Tulane study predicts rise in global child marriage due to COVID-19

Dee Boling

In Photo a sign reads "Girls need to study, don't marry them off." In the background girls are going to a school.

Effective programming measures, applied at scale, could delay the age at first marriage and lower the risk of marrying in childhood. Such measures could reduce the additional number of child brides by half, bringing the total impact of COVID-19 down to 5 million additional child brides. (Photo © UNICEF/UN0421359/Abdul)

The economic loss due to COVID-19 has been felt throughout the globe, and often those losses lead to more indirect, less visible impacts. Early in the pandemic, several faculty from Tulane School of Public Health and Tropical Medicine partnered with UNICEF to project how COVID-related disruptions might impact the global rate of child marriages. Their research, outlined in a new publication, demonstrates how the pandemic has put an additional 10 million girls in danger of becoming child brides over the next decade.

The research team consisted of Dr. David Hotchkiss and Dr. Anastasia Gage, both professors in the Department of Global Community Health and Behavioral Sciences GCHB, and Dr. Josh Yukich (MPH IHL ’05), assistant professor of tropical medicine, along with independent consultant Dr. Deepali Godha (HSM PhD ’11), GCHB post-doctoral fellow Dr. Matt Worges (TRMD PhD ’20), and doctoral candidate Annie Preaux (MPH IHL ’17). They began their work by completing a literature review, in particular looking at how other crises have impacted child marriage rates. They used the information they gleaned to inform their approach in making projections about the current crisis.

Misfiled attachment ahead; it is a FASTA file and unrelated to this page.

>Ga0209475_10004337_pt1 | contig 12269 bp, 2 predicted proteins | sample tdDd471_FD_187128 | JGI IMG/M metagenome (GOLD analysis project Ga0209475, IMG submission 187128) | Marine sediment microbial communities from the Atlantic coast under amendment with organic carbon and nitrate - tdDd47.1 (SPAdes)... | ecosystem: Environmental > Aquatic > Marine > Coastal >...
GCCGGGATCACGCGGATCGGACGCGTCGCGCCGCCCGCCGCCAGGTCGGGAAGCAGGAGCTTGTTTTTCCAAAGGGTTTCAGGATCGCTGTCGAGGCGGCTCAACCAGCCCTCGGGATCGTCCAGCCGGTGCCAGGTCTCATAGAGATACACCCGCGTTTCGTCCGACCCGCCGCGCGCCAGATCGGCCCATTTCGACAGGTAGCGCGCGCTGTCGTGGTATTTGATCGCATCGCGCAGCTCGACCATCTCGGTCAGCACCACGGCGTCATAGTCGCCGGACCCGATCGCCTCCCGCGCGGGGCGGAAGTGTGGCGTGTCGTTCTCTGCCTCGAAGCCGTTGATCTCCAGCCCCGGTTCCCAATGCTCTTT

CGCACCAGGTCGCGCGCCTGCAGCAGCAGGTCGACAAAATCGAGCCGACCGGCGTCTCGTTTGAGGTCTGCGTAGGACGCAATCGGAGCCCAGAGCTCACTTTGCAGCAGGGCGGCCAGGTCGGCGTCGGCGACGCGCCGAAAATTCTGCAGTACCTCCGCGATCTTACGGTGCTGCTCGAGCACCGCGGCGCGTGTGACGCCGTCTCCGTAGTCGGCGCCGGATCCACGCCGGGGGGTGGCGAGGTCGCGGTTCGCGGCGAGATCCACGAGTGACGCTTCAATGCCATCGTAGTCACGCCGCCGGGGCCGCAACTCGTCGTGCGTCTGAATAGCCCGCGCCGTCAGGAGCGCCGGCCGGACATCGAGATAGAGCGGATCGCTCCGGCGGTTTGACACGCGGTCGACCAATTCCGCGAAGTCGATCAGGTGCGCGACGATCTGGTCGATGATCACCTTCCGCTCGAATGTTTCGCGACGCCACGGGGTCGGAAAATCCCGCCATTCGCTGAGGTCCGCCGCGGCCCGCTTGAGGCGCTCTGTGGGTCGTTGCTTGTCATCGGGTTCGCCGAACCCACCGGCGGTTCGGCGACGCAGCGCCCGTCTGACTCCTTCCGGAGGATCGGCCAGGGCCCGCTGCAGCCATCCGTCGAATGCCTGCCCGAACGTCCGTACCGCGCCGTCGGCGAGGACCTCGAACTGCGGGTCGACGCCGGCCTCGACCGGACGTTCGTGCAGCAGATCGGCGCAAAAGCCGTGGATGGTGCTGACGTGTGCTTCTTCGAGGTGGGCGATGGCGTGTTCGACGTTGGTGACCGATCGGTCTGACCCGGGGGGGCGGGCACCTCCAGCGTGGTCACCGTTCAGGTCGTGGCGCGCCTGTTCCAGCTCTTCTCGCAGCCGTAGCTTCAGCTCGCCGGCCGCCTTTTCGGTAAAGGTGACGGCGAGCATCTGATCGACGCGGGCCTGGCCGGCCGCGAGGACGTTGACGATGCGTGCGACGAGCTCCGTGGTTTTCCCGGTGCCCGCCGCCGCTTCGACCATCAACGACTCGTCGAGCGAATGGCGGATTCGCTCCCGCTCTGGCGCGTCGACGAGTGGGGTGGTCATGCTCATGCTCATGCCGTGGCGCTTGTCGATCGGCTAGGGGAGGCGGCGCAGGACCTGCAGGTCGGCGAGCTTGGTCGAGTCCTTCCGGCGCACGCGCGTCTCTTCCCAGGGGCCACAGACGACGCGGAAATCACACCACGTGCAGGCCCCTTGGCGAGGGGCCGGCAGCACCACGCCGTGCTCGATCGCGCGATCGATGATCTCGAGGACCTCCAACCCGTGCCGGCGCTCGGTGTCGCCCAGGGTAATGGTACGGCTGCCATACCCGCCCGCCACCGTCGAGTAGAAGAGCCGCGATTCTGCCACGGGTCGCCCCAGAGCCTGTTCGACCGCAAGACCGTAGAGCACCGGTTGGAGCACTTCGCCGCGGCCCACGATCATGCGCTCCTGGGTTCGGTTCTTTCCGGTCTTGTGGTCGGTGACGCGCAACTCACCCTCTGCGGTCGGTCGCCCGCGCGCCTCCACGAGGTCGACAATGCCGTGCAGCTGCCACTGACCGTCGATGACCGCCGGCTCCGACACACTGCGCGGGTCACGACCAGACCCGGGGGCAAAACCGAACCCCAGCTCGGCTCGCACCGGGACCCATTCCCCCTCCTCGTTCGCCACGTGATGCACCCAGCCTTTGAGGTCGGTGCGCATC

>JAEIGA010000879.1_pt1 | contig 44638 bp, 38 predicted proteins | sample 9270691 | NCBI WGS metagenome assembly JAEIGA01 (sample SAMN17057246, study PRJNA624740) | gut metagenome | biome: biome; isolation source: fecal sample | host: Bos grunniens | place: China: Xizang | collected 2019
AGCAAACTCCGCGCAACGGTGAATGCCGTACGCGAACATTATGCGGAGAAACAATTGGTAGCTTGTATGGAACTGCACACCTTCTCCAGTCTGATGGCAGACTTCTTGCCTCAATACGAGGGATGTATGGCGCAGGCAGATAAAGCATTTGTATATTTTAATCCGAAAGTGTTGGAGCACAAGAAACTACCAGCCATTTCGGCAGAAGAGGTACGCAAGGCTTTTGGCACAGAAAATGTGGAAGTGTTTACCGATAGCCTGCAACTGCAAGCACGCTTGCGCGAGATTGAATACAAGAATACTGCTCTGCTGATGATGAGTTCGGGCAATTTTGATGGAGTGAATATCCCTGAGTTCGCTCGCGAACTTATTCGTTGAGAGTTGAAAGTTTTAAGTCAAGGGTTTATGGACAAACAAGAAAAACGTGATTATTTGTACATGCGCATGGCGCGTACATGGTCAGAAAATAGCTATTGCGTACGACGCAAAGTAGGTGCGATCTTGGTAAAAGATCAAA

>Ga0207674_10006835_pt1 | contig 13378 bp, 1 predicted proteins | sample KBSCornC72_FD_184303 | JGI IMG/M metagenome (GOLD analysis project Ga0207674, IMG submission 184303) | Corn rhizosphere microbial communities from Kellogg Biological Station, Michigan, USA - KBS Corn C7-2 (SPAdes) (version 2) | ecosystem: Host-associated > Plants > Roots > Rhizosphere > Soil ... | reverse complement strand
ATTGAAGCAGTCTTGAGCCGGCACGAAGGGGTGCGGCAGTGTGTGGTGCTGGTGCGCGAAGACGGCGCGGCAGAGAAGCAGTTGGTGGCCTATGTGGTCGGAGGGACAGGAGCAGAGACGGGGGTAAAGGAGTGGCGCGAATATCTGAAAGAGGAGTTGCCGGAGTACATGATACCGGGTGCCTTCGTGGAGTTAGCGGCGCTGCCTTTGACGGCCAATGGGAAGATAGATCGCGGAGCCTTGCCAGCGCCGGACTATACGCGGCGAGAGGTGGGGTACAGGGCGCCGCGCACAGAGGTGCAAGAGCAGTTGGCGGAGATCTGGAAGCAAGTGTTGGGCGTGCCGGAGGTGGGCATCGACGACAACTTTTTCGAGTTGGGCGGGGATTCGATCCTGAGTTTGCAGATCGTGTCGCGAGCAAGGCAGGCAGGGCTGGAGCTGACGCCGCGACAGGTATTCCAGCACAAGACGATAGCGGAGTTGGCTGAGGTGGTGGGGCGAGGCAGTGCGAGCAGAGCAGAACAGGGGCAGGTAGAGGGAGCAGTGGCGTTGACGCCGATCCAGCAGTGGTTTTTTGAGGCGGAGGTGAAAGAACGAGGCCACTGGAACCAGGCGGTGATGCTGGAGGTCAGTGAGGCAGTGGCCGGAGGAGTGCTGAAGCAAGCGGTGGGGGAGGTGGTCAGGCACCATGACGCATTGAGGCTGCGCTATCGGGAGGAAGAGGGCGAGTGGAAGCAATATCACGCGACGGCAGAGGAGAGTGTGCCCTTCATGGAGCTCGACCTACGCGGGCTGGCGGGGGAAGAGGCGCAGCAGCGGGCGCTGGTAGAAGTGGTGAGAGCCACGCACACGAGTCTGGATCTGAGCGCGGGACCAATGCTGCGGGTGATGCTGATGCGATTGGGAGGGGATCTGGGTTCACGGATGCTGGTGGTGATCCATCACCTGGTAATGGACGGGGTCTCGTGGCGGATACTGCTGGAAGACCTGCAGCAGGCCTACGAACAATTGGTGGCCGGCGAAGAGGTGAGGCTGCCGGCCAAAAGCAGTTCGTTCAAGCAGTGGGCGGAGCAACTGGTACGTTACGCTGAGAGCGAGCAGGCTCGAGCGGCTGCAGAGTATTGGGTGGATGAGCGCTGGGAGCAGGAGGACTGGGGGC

“We got tasked with not just looking at, in theory, what might happen in terms of the COVID pandemic, but also trying to make those kinds of theoretical risks tied to a kind of empirical reality and making projections of what might happen in terms of excess child marriages and risks,” says Yukich, who is an epidemiologist and a health economist.

Based on the information they had gathered, Yukich developed software that enabled them to make demographic projections about how the pandemic is expected to impact child marriage.

Child marriage is often a way that families cope with crisis and uncertainty. The research identified five factors exacerbated by COVID-19 that can lead to marriage before the age of 18: Interrupted education, economic shocks, pregnancy, death of a parent, and disruption to programs and services.

Child marriages are anticipated to rise most sharply in the near-term, but the impact of the pandemic will continue over the next decade. It can take multiple years to arrange a marriage, giving policymakers and public officials time to mitigate some of the risk to young girls.

UNICEF will use the research findings generated by Tulane researchers to raise awareness and put programming measures in effect. The most effective measures, according to the report, include those that alleviate economic insecurity, such as conditional cash transfers, as well as resumption of education and health and social services aimed at girls.

In addition to the publication, UNICEF has prepared a technical report, and the researchers are working with UNICEF staff on a scientific article that has been submitted to a peer-reviewed journal that will provide more details about how they conducted the modeling and made projections.